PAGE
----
“Island, mainland, coastland & hinterland: ceramic perspectives on connectivity in the ancient Mediterranean”
Netherlands, University of Amsterdam, 1-2nd February 2013
Deadline for abstracts submission: 30 November 2012
The geographical or topographical setting of archaeological sites is often acknowledged as an important factor in their significance or role within the cultural landscape. But to what extent do categories such as ‘island’, ‘coastland’, ‘mainland’ or ‘hinterland’ influence our ideas on the dynamics of ancient communities? Are communities on islands inherently more connected than those with mainland settings? Does geographical isolation equate to cultural insularity? Although we acknowledge that multiple categories of evidence play major roles in creating networks of interactions, this conference will explore the relationship between physical setting and connectivity by primarily focusing on the study of ceramic assemblages.
We propose that characterizing ceramic assemblages with respect to activities such as production, distribution and consumption, provides us with a unique insight to the behaviours and interactions of particular communities across mutliple scales. For example, the identification of ceramic imports has long been the primary indicator for identifying connections between different sites and regions. Yet this has fostered a presence/absence diagnosis for contact between different communities. We argue that the nature of connections – the number, length, strength and direction of interactions – has rarely been used for characterising past connectivity, though a few recent approaches, such as the study of ceramic ‘hybrids’, post-colonial perspectives and network analysis, are now beginning to offer more powerful and complex means of considering past interactions.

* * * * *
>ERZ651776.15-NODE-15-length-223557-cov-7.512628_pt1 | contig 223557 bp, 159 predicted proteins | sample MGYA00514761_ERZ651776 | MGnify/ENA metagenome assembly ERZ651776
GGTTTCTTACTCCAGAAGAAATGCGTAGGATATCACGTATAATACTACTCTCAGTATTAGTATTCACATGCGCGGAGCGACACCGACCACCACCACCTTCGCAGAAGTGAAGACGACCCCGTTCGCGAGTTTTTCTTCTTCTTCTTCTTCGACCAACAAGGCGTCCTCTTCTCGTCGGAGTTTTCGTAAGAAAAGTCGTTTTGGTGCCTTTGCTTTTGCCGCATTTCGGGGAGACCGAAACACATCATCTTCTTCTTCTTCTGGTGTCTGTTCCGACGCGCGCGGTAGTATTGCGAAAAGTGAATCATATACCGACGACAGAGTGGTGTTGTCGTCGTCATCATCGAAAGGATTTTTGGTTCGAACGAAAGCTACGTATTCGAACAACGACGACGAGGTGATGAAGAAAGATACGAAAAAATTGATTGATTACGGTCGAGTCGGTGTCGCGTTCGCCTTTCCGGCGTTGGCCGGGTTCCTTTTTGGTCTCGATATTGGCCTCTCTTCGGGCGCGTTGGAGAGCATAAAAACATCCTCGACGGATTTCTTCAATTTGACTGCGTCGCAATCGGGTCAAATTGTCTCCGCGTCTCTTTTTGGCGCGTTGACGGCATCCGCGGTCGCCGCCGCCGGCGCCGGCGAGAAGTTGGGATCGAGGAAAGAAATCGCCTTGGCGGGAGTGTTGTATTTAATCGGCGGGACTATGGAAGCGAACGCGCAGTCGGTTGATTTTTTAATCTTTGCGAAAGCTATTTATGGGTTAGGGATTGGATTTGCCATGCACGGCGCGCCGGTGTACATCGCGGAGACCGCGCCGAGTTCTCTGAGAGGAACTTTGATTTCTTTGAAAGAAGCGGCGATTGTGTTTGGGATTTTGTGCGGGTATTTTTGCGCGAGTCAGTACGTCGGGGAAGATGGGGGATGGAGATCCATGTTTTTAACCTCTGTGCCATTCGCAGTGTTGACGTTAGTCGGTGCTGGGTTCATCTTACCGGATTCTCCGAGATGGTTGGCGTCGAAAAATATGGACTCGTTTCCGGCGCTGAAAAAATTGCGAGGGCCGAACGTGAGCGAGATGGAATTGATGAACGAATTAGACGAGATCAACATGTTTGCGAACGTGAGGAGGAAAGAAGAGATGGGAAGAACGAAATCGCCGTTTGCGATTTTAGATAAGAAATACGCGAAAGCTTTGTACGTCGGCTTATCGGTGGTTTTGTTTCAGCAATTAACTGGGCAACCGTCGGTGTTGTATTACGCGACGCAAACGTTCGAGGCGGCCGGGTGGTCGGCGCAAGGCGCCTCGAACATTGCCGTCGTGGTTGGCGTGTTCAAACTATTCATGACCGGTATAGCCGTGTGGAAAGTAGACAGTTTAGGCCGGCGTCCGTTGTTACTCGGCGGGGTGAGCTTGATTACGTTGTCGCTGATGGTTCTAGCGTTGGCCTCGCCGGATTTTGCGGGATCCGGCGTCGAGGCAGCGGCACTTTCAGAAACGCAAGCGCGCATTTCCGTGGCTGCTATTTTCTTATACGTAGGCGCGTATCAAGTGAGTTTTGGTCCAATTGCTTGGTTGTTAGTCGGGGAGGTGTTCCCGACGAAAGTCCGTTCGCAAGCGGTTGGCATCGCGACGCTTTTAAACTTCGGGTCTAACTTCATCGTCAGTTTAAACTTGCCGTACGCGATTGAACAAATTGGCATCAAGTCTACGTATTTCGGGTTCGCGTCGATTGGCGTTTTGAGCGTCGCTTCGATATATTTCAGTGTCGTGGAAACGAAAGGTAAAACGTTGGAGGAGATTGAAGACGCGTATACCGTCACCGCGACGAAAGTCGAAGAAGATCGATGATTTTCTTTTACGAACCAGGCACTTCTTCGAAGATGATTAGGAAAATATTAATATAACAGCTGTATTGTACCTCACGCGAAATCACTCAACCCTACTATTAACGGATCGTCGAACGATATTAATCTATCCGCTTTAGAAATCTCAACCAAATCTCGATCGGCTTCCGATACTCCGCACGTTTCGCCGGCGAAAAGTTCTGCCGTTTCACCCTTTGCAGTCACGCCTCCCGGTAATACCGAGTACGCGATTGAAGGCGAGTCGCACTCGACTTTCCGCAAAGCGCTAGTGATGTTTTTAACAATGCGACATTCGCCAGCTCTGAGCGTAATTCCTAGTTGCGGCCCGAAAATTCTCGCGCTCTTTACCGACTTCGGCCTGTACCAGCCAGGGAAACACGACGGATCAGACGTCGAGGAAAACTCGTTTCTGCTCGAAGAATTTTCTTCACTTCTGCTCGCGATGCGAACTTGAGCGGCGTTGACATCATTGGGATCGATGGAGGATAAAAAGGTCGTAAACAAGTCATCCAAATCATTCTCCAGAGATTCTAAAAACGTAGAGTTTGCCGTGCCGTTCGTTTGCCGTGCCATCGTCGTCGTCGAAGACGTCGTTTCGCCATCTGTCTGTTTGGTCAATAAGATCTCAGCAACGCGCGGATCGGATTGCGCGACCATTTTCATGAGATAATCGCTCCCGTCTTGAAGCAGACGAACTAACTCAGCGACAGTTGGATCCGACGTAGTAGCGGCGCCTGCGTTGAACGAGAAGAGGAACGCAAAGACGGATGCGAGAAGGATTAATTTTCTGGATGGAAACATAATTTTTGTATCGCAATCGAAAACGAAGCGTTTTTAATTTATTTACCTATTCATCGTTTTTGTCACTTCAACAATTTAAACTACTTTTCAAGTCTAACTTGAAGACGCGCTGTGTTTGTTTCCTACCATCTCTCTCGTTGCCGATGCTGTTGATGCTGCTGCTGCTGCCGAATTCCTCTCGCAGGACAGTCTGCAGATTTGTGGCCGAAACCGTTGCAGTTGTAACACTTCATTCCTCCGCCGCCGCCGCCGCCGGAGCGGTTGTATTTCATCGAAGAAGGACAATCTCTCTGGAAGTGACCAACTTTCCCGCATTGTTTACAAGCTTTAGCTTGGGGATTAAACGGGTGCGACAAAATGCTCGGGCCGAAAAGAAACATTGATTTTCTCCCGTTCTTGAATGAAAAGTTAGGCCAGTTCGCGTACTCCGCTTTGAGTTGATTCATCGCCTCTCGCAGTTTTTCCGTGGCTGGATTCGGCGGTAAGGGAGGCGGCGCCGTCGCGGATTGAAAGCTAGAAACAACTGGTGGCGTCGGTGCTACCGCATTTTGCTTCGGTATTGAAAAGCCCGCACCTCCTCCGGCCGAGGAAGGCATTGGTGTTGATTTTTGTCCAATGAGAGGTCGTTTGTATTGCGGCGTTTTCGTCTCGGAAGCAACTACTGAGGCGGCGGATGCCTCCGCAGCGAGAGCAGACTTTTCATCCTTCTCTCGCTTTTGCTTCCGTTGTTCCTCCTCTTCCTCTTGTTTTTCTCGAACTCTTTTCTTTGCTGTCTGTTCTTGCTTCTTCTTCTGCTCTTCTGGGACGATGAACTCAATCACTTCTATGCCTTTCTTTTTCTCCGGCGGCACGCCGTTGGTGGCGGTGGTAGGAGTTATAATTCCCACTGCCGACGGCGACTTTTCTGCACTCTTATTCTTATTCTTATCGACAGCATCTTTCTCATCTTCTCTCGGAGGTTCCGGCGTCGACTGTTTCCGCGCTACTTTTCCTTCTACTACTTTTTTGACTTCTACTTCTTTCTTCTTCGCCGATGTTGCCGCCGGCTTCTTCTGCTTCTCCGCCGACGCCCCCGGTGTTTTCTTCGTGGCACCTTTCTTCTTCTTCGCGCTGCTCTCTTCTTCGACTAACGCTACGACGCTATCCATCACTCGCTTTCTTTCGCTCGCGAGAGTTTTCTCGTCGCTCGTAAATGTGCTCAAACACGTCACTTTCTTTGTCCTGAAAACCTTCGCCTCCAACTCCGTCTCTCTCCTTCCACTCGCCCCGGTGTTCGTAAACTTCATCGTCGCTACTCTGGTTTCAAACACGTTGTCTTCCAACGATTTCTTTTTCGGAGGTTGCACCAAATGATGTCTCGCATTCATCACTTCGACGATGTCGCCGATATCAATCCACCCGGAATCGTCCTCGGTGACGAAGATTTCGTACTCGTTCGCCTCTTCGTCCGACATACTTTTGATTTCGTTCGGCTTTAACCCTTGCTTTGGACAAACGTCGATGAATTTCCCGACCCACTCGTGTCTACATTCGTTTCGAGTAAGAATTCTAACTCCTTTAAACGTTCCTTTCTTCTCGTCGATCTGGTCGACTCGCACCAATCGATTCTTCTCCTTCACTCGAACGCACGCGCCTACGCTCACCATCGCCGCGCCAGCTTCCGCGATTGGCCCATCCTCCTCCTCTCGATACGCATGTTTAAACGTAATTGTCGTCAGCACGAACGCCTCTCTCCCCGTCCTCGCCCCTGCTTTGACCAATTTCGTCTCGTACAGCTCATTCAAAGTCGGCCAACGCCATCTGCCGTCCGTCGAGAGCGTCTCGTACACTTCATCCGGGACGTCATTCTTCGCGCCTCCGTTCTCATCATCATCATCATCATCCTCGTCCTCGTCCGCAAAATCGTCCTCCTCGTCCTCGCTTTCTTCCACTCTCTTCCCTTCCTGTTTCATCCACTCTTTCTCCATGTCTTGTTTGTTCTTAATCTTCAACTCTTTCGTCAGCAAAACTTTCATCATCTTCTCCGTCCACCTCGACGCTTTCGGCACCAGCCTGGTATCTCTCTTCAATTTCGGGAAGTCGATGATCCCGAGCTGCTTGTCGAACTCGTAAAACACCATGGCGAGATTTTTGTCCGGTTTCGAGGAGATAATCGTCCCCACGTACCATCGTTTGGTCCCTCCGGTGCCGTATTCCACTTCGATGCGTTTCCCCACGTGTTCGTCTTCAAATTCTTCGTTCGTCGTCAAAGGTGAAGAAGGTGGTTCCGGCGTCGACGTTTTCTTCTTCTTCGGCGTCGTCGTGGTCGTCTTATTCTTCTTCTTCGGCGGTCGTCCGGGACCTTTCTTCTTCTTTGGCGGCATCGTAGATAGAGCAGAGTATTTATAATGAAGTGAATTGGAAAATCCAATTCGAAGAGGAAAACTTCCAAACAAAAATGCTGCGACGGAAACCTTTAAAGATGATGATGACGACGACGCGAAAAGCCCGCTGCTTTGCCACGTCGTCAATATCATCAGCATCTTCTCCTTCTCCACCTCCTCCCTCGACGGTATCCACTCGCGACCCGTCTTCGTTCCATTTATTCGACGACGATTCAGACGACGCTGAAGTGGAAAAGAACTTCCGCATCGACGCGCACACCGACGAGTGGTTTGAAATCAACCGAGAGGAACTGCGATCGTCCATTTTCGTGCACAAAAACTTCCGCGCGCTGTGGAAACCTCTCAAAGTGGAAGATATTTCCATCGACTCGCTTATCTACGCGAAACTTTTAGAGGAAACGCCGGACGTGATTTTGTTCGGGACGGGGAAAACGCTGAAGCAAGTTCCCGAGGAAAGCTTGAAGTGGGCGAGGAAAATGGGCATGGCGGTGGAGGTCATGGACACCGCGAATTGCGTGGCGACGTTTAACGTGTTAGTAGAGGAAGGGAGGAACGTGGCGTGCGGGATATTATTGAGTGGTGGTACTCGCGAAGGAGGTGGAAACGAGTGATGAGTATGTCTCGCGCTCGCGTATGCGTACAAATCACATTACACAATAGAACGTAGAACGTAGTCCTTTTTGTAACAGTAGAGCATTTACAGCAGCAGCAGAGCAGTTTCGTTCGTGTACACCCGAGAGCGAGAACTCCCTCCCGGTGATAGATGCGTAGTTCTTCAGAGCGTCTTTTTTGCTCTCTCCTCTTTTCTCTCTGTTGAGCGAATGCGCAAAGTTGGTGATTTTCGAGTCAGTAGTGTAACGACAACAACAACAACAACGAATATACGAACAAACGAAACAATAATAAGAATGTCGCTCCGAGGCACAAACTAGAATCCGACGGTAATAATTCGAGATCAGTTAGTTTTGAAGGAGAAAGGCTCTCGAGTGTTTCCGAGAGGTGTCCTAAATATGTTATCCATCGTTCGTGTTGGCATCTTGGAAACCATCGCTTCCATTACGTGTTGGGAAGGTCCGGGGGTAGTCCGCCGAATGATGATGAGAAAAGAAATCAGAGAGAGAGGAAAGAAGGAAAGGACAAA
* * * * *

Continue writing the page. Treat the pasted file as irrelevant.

This conference welcomes PhD, early career and established scholars working on dynamic interactions within the ancient Mediterranean, from prehistory to the Roman Imperial period. The Organizing Committee invites theoretically informed papers embracing the following themes (but not restricted to):
-the relationship between geographical setting, ceramic assemblages and degree of connectivity between different communities;
-the role geographical and/or socio-political entities such as ‘hinterland’ or ‘colony’ play in interpreting ceramic assemblages;
-how can we interpret stylistic or technological ceramic ‘hybrids’ with respect to the movement of people, artefacts and ideas?
-can we identify in the ceramic record deliberate participation within or rejection/resistance to wider socio-cultural phenomena?
Abstracts (up to 250 words) should be emaild to [email protected]
For registration and more information: http://npap.nl